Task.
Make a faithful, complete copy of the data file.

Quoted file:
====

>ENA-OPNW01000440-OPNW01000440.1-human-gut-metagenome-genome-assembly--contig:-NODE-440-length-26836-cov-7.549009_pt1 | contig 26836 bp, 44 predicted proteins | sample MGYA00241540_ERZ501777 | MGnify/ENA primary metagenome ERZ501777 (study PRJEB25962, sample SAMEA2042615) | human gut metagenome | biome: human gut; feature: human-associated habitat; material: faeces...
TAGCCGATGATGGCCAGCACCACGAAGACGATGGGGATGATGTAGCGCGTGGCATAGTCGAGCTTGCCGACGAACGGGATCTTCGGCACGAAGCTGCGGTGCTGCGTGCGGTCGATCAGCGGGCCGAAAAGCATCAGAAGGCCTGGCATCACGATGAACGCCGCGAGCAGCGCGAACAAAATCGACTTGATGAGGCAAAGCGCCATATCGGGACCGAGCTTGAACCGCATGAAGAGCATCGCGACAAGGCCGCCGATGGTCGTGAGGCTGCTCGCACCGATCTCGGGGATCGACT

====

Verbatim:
>ENA-OPNW01000440-OPNW01000440.1-human-gut-metagenome-genome-assembly--contig:-NODE-440-length-26836-cov-7.549009_pt1 | contig 26836 bp, 44 predicted proteins | sample MGYA00241540_ERZ501777 | MGnify/ENA primary metagenome ERZ501777 (study PRJEB25962, sample SAMEA2042615) | human gut metagenome | biome: human gut; feature: human-associated habitat; material: faeces...
TAGCCGATGATGGCCAGCACCACGAAGACGATGGGGATGATGTAGCGCGTGGCATAGTCGAGCTTGCCGACGAACGGGATCTTCGGCACGAAGCTGCGGTGCTGCGTGCGGTCGATCAGCGGGCCGAAAAGCATCAGAAGGCCTGGCATCACGATGAACGCCGCGAGCAGCGCGAACAAAATCGACTTGATGAGGCAAAGCGCCATATCGGGACCGAGCTTGAACCGCATGAAGAGCATCGCGACAAGGCCGCCGATGGTCGTGAGGCTGCTCGCACCGATCTCGGGGATCGACT